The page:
Zinn said this in her evidence led by Advocate Dr Ravin “Rocky” Ramdass, for University of Cape Town emeritus professor Tim Noakes, at the fourth session of Health Professions Council Of SA (HPCSA) hearing against him on October 26.

In Part 1 of a two-part series on her evidence in chief, she explains why she believes that it’s unethical for dieitians who know about  LCHF (low-carb, high-fat) not to offer it as an option to patients.



NOAKES: CASE AGAINST HIM FALLING APART? PART 2

Tim NoakesBy Marika Sboros

Something about South African scientist Prof Tim Noakes and his views on the role of carbohydrate and fat gets up the Health Professions Council of SA’s nose faster than a cocaine hit. The fourth session of the HPCSA hearing against Noakes began in Cape Town on October 17.

Noakes told the hearing that humans have “absolutely no essential requirement for carbohydrate”. There is no human disease that a deficiency of carbohydrate causes.  Carbohydrate in the body serves only two functions. It is either used as a resource of energy or it is stored as fat. “There is no other option,” he said. That applies to weaning for infants as well.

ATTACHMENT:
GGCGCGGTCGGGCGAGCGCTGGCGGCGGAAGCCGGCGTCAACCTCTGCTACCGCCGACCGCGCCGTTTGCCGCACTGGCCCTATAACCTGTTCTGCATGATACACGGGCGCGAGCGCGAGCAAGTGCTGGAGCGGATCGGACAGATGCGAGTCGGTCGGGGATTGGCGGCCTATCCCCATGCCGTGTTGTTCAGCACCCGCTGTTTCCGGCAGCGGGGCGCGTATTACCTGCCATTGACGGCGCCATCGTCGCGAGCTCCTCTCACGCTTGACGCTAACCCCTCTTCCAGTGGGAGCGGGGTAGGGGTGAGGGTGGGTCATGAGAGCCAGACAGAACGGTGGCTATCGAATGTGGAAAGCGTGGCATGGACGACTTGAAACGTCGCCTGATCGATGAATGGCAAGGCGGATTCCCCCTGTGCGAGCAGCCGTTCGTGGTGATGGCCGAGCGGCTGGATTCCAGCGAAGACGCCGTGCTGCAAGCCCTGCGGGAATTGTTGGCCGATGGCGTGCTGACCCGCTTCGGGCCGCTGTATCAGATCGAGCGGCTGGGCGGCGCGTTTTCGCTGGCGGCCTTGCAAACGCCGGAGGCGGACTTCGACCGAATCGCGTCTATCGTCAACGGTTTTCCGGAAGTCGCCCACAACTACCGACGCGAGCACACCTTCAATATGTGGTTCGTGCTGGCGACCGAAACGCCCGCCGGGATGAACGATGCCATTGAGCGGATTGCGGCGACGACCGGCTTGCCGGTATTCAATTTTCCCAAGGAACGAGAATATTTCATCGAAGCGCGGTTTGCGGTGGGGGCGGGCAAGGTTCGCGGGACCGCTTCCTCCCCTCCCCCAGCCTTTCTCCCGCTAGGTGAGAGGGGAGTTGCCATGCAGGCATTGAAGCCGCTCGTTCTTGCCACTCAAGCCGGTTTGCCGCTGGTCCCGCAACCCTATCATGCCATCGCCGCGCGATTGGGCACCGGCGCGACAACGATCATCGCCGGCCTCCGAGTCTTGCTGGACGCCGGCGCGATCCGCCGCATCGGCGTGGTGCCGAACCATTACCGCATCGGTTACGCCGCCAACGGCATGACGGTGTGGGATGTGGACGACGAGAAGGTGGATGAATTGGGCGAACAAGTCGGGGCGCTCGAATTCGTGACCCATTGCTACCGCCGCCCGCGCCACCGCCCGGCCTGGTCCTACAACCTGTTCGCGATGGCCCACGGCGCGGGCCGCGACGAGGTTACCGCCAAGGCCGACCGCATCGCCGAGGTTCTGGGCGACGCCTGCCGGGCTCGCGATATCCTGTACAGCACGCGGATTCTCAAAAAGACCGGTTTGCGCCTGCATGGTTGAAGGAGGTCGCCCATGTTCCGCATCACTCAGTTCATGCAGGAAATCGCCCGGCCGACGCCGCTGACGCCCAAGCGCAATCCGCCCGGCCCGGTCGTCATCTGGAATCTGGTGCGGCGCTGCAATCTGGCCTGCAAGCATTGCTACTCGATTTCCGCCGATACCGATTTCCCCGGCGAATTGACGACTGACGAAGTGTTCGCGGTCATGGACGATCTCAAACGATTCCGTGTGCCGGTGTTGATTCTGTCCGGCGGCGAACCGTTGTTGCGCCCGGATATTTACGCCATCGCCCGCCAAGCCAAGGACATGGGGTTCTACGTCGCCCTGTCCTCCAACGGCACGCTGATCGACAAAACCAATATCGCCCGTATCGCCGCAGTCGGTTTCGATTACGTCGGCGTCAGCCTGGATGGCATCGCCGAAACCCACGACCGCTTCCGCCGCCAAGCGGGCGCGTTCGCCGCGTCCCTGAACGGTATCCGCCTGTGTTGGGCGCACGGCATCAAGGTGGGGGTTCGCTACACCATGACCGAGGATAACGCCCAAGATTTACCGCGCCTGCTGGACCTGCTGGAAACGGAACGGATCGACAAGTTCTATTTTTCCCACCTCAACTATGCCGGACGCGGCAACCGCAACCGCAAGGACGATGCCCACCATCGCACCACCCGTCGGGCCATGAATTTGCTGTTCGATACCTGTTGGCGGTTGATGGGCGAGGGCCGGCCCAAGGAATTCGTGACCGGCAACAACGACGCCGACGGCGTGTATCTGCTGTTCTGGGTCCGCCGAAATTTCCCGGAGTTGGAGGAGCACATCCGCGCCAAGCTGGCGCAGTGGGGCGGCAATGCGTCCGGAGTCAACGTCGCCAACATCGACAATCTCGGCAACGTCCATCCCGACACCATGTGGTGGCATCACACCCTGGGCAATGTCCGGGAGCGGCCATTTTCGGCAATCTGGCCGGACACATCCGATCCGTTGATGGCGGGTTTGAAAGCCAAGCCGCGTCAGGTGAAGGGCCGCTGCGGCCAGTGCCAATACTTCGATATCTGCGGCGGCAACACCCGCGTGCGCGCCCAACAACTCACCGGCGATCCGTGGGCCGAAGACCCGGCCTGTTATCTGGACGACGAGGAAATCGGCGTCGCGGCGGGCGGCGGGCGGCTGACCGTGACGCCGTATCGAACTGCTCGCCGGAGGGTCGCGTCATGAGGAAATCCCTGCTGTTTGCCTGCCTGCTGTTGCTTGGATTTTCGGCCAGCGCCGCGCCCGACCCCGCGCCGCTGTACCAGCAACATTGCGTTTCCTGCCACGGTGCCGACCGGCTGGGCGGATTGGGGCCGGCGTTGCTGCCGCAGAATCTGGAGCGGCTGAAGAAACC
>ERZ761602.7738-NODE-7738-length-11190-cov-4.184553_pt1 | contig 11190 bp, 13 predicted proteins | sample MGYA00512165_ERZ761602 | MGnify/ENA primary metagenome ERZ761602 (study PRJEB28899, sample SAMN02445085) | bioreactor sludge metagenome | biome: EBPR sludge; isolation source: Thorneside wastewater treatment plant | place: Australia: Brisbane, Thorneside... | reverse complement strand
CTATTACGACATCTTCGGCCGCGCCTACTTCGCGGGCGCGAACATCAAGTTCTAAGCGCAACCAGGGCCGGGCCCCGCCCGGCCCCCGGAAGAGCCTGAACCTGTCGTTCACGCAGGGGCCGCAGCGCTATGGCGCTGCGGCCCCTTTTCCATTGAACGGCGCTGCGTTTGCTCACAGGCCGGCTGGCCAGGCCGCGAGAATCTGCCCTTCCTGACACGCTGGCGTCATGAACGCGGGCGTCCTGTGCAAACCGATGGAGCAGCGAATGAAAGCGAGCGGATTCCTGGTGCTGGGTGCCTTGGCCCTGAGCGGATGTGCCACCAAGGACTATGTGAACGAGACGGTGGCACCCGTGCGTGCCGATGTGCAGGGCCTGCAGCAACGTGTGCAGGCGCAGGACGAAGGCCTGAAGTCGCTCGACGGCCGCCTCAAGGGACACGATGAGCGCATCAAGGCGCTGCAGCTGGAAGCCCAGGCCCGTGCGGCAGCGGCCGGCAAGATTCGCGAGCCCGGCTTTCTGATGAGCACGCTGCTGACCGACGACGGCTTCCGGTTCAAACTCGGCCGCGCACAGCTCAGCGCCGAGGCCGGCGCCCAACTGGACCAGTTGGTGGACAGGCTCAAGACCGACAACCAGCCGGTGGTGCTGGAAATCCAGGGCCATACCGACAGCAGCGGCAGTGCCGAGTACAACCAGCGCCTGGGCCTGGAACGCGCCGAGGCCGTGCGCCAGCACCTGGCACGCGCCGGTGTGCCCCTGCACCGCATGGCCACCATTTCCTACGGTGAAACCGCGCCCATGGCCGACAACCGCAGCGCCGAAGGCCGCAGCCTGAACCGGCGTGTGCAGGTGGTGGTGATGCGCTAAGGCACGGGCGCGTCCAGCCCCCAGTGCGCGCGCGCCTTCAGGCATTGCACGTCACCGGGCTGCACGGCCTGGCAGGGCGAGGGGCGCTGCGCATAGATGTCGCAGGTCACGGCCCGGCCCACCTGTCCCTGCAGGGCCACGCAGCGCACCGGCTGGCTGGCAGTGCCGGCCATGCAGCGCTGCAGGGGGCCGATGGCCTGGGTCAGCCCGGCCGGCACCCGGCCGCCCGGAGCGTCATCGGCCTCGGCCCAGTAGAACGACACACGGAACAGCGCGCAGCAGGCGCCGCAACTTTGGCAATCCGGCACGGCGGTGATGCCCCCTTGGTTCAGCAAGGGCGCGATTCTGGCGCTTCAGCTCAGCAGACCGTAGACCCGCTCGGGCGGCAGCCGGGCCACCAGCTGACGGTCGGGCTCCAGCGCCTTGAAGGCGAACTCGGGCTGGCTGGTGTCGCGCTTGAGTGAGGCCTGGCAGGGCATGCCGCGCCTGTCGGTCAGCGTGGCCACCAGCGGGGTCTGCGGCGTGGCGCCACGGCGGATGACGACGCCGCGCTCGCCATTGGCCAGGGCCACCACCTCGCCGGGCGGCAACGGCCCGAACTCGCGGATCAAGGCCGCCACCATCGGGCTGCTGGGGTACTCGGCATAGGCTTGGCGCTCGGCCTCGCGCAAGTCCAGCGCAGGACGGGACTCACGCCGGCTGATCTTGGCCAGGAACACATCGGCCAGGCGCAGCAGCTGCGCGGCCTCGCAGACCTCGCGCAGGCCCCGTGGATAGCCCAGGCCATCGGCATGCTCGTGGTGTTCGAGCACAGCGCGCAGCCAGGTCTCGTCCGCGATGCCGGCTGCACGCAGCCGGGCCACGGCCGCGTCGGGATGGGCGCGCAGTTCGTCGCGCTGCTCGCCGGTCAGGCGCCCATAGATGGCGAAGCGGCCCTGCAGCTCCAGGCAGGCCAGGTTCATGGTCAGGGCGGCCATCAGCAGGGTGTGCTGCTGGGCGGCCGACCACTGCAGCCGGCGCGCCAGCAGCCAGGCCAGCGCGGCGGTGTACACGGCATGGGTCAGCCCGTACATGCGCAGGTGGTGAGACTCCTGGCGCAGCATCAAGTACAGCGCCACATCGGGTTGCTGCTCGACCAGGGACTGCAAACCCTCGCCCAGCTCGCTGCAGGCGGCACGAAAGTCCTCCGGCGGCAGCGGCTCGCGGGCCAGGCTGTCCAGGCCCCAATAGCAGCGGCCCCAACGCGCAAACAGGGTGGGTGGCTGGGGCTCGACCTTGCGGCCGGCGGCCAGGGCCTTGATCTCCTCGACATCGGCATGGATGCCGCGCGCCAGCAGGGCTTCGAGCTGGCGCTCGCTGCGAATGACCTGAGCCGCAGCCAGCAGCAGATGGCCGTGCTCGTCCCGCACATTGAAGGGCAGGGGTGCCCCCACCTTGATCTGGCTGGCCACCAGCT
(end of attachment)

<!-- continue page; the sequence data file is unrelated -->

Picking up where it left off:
HPCSA advocate Ajay Bhoopchand didn’t like that one bit. In cross-examination, he said a low-carb diet for infants is dangerous – and by implication, so is Noakes.  Here is the final of a two-part review of the hearing so far. 



NOAKES TRIAL: WILL HPCSA TRY TO CLIP TIM’S ANGELS’ WINGS?

Tim Noakes

By Marika Sboros

Prof Tim Noakes and his legal dream team must think all their birthdays have come at once. “Tim’s Angels”, the nutrition science equivalent of “Charlie’s Angels” in the hit TV series, are flying in to be expert witnesses for him in the Health Professions Council of SA (HPCSA) hearing against him.

Proudly South African-Kiwi academic Dr Caryn Zinn joins British obesity researcher and public health nutritionist Dr Zoë Harcombe, and US science writer Nina Teicholz.  When the HPCSA’s Kafkaesque trial of Noakes resumes in Cape Town on October 17, I expect the HPCSA to try to clip Tim’s Angels’ wings.



NOAKES TRIAL: COULD CARDIOLOGISTS BE AT ITS HEART?

By Marika Sboros